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C h a p l a i n    P r e a c h e s    B l a c k    G l o r y

NBA Wizards Adviser Writes Book


by Denise Barnes

Joel A. Freeman has a lot to say about ancient Africa, racism and the future of black people – so much that he has co-written a book about those topics.

His thin tome, "Return to Glory: The Powerful Stirring of the Black Man," reads like the work of an outspoken Afro-centric black historian – which is surprising, since Mr. Freeman is the soft-spoken white chaplain for the NBA Washington Wizards professional basketball team.
"The inspiration for the book came while I was doing some consulting work (two years ago) for Tuscan dairy farms in Union, NJ," says Mr. Freeman, 43. "I met Don Griffin, who shared some information about ancient black history, and it just so impressed me."

Mr. Griffin, a black executive at Tuscan dairy farms, is the book’s co-author.

According to Mr. Freeman, Mr. Griffin shared with him a biblical "prophecy" in the 18th chapter of the Book of Isaiah that says the land around the River Nile will be the home of a "strong and mighty nation, a terror to all both far and near."

It demonstrates in the Bible that blacks were founders of the greatest civilizations," Mr. Griffin, 40, says of the Isaiah passage, adding that the 19th chapter "outlines and explains when and why the black man fell from that high pinnacle. It describes how he will return to a glory that is greater and more enduring than his ancient past."



Biblical, not necessarily historical studies figured prominently in Freeman’s early years. Born 43 years ago in Lewiston, Maine, he moved with his family in 1960 to Alberta, Canada, where he grew up.

At age 17, he left Canada to travel and eventually ended up at his sister’s home in Maine.

It was there that he began his formal Bible study. Mr. Freeman graduated from a bible school in southern, Maine, which he says has since closed.

In 1977, Mr. Freeman moved to this area and became chaplain for the NBA Washington Wizards (formerly the Washington Bullets) two years later. This year marks his 19th season.

As chaplain, he counsels the players, some of whom seem in need of his ministerial touch. In November, star player Juwan Howard was arrested for driving while intoxicated. He entered alcohol rehabilitation, and charges were not pursued. More recently, Wizard point guard Rod Strickland was arrested and charged with driving under the influence and disorderly conduct. He has pleaded not guilty.

"Sometimes when someone is in trouble, the instinct is for the person to hide and run away from help," Mr. Freeman says.

"What I do is let them know that I know what has happened, if it’s a DWI or something that’s in the press. I let them know that I’ve been thinking of praying for them and that I’m open to talk," he says.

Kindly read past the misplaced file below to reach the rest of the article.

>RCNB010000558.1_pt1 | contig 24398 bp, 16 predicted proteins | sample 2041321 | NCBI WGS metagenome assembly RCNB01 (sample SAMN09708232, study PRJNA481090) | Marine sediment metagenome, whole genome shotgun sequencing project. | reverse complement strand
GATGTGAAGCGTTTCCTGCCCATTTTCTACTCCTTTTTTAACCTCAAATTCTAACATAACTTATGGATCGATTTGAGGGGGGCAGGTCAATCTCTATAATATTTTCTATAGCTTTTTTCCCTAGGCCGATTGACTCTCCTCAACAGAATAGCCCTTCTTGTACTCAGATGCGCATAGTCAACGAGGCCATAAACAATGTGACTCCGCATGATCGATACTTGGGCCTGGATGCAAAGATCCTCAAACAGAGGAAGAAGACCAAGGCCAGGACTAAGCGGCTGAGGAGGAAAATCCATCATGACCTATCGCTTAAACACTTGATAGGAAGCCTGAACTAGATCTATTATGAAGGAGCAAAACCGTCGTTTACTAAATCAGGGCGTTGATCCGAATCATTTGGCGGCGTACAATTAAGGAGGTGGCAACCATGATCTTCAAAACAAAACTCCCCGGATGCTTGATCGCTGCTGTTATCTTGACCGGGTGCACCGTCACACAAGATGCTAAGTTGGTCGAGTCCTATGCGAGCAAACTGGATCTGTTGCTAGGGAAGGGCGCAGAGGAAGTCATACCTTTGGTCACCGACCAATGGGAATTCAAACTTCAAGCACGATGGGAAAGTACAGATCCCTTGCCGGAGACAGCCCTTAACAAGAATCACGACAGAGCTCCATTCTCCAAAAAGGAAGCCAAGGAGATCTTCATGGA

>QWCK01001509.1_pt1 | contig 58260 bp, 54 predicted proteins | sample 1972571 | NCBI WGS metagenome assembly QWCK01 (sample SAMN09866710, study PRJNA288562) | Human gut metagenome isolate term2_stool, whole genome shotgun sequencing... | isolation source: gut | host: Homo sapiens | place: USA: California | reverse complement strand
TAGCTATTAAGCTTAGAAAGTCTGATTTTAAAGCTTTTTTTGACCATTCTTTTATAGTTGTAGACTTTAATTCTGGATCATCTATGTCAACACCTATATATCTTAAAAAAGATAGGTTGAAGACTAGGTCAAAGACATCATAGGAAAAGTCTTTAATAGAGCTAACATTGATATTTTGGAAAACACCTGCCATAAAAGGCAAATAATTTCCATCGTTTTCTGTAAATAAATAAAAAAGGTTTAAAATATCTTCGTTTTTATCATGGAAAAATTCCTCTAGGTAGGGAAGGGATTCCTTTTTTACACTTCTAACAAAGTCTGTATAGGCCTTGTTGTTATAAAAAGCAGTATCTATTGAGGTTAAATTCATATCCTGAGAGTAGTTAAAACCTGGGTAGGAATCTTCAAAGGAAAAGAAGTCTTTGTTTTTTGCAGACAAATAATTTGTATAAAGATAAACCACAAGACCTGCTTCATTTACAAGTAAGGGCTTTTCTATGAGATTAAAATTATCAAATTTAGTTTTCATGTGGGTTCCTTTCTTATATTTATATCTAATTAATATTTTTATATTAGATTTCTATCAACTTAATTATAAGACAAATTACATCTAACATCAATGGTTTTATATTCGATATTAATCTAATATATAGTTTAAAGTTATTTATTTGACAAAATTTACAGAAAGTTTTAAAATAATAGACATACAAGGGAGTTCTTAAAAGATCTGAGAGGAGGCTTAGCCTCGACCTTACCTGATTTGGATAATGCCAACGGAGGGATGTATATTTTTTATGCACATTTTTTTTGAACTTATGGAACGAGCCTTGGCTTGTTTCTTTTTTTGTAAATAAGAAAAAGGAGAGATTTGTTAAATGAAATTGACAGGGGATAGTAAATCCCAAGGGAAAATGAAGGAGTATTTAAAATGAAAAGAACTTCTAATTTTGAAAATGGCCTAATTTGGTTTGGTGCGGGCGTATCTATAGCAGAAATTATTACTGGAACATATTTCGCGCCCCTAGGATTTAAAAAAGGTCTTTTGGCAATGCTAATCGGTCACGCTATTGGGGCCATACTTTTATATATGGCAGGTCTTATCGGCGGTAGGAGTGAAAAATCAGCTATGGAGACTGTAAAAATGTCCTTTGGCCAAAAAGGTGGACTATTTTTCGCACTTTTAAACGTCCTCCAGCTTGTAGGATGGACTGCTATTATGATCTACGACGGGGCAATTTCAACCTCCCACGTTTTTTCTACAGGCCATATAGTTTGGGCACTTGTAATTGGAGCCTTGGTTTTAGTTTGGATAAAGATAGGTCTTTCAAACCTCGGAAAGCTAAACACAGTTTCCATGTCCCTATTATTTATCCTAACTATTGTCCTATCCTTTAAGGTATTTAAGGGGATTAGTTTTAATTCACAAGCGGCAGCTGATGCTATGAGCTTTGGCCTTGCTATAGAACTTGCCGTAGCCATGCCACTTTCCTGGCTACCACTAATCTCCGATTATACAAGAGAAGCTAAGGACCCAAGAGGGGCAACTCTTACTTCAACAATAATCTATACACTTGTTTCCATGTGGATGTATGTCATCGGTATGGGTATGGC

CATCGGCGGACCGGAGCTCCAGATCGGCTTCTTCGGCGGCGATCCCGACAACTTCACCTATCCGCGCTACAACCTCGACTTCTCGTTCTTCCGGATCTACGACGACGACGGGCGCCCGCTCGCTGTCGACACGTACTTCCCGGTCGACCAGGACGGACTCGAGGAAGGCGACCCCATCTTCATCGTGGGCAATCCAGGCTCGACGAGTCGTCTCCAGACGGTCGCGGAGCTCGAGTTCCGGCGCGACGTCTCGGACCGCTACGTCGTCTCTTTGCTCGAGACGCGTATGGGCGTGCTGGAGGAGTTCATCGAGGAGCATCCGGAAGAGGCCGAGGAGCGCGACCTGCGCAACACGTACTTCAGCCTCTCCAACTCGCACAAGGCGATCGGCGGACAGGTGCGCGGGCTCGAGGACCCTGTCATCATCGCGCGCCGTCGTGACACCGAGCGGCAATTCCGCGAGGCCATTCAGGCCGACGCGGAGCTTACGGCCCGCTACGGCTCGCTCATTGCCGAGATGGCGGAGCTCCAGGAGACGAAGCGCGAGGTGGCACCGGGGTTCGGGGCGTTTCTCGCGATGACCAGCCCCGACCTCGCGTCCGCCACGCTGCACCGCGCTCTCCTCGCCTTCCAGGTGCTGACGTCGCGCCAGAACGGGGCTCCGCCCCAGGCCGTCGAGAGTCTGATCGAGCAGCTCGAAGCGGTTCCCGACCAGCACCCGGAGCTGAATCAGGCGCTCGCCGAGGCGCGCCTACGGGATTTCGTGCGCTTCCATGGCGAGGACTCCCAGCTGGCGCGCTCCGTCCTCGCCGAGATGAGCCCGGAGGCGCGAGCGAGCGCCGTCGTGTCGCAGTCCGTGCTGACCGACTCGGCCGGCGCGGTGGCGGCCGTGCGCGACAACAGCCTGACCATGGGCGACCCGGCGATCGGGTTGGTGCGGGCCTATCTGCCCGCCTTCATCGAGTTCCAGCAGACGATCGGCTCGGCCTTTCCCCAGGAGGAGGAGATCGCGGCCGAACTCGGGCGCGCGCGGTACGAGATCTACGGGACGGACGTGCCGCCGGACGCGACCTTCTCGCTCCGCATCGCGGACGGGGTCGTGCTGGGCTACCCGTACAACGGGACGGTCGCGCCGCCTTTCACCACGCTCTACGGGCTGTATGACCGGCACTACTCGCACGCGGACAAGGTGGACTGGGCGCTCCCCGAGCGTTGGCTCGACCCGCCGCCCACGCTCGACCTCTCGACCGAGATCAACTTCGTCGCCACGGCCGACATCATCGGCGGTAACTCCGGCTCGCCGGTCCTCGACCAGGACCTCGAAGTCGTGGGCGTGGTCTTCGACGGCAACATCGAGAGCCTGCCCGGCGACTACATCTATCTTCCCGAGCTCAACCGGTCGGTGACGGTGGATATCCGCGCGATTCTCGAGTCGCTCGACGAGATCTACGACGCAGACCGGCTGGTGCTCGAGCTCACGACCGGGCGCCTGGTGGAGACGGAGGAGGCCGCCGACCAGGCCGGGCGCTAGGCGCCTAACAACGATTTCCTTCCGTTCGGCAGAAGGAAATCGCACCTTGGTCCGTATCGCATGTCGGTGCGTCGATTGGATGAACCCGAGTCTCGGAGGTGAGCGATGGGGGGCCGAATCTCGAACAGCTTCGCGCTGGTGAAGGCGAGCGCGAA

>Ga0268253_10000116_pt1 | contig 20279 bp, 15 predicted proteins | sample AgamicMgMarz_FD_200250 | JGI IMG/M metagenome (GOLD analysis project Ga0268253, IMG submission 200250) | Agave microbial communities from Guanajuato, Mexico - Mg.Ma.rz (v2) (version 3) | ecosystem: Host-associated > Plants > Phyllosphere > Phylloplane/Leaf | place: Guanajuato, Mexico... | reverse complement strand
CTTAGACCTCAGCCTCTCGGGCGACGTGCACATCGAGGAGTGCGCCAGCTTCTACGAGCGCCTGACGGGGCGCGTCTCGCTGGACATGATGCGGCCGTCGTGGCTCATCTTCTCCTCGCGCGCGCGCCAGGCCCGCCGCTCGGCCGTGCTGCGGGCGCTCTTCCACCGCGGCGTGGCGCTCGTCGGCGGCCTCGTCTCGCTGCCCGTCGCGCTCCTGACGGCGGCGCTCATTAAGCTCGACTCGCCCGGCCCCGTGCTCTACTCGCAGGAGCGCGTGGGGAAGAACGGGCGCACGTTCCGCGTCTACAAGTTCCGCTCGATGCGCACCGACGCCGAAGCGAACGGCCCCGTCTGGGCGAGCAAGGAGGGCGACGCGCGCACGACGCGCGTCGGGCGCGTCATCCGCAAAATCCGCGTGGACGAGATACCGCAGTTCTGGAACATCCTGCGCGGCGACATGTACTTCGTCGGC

Mr. Freeman holds a doctorate in counseling and lives in Severn, Maryland, with his wife, Shirley, and their four children. He serves as chaplain part time and runs The Freeman Institute™, his own leadership and communications consulting firm.


The importance of the historical data he and Mr. Griffin found in their research compelled them to write "Return to Glory," Mr. Freeman says.

The first part of the book was written by Mr. Griffin and explores ancient civilizations and contributions that blacks made to them. The second half, written by Mr. Freeman, deals with problems that confront black men about their black heritage," says Mr. Freeman.

However, some of the information he and Mr. Griffin offer in their book about ancient Egypt and other civilizations has long been disputed by various historians and critics of Afro-centric teachings.

It took the men a year to complete the 184-page book, which was published by Renaissance Productions Inc. in Woodbury, NJ. "Return to Glory" hit area bookstores in May. So far, 6,000 copies have been sold.

"It’s not as far-reaching as I’d like to see it," Mr. Freeman says.

He and Mr. Griffin are making radio and TV appearances to promote the book. Meanwhile, churches around the country around the country are using the book in their Sunday school classes, Mr. Freeman says.

"I am personally going to be putting the book in the hands of every NBA player in the league, with the idea that it will be an educational tool for them. Maybe they might want to give the books to young people in their spheres," he says.

He hopes the book offers young black males a sense of pride in what their ancestors accomplished and wants them to have hope for the future.

"If this book sparks just a few people, then it would be a smashing success," he says. "Our expectations are more on each individual becoming vision-driven, not anger-driven.

"Let’s hope also that whites will read it and use the book as a tool for creating deeper dialogue with African Americans," Mr. Freeman says.

His favorite chapter is "The Young Warriors," which deals with acceptance and taking personal responsibility for one’s mental state and resisting being drawn into despair.

Mr. Freeman says the book, in essence, provides a "road map to wholeness."

He says he and Mr. Griffin targeted black males ages 12 to 25 as their reading audience, they noticed that many books on black history were written on a 12th grade reading level.

"Our eyes were glazed over at such heady, high-level reading’" Mr. Freeman says, adding that he and Mr. Griffin sought to make their book "reader-friendly."

--Denise Barnes, The Washington Times – September 16, 1997


I would like to see RETURN TO GLORY as a film.

Seminar Program: "The Powerful Stirring of the Black Man"


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